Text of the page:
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Ville Emard Blues Band - Live  Montreal CD (album) cover

LIVE MONTREAL

Ville Emard Blues Band

 

Jazz Rock/Fusion

3.96 | 5 ratings

From Progarchives.com, the ultimate progressive rock music website

Sean Trane
Special Collaborator
Prog Folk
4 stars Very rarely has a group started out their career with a double live album, but then again VEBB was never a normal group, either. They had started by popular demand by releasing a "bootleg" album (needless to say fetching small fortunes) of their recordings the previous year, the tracks of which being present on this double album (whether in the original form or not is unclear) along with much new material. Looking at the line-up, you can start to imagine how powerful they must've been, but rarely were all of the musicians playing at the same time.

Recorded in one night at the Theatre St Jean in January 74, this double vinyl presented a weird sideways artwork and the music that went along this gatefold was just as puzzling. While the majority of the tracks present an excellent fusion-jazz, some tracks were not always that well inspired either and the succession was sometimes chaotic. After the soft fusion track of Comme Par Magie, comes a kick-ass RnR track Ain't No Way To Be where a not-very-judicious flute appears. Some of the singing (especially the female ones) may even appear a bit weak or out of place, but nothing shocking and this is a bit of a minor flaw that is quickly offset by the many spontaneous nature of the evening.

The tracks succeed in an inordinate fashion with a Clayderman-Vangelis-like Belle Inconnue, followed by funky soft jazz ballad then a 9-min blistering 100 MPH jazz-rock Kondy Donky leading to an interesting Va T'En Vite (this is a bonus track on the Cd reissue) and a superb Pixieland resembling Soft Machine in some weird way. The combo is so tight that most of the tracks are succeeding each other with barely any interruptions. The album keeps getting deeper and deeper in madness with the improvised (almost free-jazz) Poivrots Nvross (Neurotic Drunkards) and culminating in the 12-min Strangle full with drums (two drummers) and percussion solos (two players also). Then the group gets into their hit Yama Nekh (which will also be Toubabou's calling card), a superb funky-bassed semi-African piece.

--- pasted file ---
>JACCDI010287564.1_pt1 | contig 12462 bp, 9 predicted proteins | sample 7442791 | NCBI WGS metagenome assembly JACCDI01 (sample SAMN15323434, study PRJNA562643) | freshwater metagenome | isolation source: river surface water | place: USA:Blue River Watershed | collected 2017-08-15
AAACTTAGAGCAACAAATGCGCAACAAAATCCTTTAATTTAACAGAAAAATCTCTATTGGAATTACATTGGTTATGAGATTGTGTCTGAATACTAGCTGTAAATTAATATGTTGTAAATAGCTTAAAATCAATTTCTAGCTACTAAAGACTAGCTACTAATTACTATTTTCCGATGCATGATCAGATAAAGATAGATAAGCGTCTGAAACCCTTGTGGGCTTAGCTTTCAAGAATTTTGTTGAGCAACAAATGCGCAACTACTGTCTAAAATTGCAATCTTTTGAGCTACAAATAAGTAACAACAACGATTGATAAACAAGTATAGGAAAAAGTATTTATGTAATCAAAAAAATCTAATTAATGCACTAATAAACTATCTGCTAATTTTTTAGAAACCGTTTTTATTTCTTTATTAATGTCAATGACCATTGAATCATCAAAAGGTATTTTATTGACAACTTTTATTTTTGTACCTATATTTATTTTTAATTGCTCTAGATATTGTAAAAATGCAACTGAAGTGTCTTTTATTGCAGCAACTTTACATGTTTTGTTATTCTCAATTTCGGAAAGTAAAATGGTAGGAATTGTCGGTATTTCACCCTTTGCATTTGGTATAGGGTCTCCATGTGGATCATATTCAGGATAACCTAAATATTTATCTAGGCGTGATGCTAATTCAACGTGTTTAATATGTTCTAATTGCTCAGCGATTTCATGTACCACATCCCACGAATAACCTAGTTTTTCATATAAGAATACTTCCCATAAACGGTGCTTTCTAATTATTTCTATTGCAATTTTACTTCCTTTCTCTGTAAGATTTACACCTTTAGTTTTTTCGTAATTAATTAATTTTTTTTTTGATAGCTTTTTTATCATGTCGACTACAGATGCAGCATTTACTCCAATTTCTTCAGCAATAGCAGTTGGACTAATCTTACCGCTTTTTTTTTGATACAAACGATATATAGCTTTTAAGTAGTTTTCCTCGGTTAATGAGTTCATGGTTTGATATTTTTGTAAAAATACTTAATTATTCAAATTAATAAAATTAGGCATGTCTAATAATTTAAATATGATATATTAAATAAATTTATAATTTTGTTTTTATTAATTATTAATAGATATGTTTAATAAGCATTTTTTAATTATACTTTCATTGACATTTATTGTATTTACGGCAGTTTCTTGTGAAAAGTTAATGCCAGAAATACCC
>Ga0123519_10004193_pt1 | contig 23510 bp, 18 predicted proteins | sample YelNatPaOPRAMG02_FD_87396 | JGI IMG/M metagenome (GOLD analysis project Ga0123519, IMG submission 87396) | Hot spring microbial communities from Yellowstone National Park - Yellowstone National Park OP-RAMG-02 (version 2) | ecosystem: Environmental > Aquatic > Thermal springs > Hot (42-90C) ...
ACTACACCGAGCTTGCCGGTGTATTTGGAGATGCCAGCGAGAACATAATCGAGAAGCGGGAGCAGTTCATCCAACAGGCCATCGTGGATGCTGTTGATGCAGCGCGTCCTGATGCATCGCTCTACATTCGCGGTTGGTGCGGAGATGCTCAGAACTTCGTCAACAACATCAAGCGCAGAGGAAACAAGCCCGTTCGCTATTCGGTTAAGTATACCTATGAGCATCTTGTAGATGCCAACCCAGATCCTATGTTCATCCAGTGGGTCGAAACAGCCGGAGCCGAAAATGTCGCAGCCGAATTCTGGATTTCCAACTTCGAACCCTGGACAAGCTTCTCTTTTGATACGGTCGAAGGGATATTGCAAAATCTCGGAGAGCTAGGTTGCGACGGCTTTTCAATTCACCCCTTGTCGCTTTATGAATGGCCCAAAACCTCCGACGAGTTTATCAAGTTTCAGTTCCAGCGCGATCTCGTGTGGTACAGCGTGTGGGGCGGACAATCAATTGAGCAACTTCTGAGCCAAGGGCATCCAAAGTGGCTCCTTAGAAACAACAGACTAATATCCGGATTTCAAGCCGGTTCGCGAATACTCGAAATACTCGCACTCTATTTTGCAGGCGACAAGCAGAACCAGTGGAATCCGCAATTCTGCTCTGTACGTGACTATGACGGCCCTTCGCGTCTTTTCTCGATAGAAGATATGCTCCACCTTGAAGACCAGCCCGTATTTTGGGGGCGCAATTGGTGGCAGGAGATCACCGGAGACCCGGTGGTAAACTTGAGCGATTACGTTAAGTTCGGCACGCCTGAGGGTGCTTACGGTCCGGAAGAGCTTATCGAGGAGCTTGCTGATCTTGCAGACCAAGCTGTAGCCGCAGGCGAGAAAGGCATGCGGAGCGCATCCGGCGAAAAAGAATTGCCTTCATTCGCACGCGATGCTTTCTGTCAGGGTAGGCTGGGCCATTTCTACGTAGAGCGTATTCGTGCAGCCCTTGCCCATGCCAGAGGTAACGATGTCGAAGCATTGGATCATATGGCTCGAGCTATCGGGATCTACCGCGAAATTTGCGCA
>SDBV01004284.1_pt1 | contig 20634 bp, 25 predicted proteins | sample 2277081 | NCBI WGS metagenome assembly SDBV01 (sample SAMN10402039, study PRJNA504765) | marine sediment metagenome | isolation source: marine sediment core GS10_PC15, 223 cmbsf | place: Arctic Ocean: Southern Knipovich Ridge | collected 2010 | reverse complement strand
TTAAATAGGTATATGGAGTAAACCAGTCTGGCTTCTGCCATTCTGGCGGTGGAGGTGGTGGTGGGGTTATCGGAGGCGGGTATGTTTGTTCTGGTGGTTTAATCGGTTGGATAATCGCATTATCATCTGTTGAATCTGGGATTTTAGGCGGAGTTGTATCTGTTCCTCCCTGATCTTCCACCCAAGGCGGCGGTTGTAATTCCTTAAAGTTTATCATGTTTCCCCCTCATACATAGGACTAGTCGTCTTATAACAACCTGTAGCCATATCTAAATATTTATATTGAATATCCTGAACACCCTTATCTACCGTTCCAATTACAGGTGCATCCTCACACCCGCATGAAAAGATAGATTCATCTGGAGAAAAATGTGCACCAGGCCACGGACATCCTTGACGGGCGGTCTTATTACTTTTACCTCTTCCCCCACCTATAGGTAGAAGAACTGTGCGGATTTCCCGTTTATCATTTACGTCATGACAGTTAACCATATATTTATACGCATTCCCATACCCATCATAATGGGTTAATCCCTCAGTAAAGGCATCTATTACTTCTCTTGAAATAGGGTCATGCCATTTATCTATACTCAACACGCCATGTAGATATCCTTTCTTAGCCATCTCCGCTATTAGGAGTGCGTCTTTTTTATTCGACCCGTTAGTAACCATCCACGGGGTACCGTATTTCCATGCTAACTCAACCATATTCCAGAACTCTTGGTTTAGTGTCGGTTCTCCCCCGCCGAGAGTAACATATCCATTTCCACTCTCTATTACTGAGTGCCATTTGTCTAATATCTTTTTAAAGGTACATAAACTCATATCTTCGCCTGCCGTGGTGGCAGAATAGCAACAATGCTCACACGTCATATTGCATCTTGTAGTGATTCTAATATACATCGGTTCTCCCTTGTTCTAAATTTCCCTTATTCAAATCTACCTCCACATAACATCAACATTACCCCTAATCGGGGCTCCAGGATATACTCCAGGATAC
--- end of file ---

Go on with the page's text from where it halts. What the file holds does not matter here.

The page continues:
This first album is a mixed bag (the songwriting is shared by too many people to give any sense to unity to this album), but with much more good elements than the rare sloppy ones, and the best moments are worthy of the best JR/F albums. This album holds very high historical importance in La Belle Province as it sort of marks the start of the next 5-year's prog-explosion that makes Quebec the North American centre of prog, all the while never being able to profit much from it because of the blackballing of most of their artistes once the PQ separatism crisis embroiled the situation.

Sean Trane | 4/5 |

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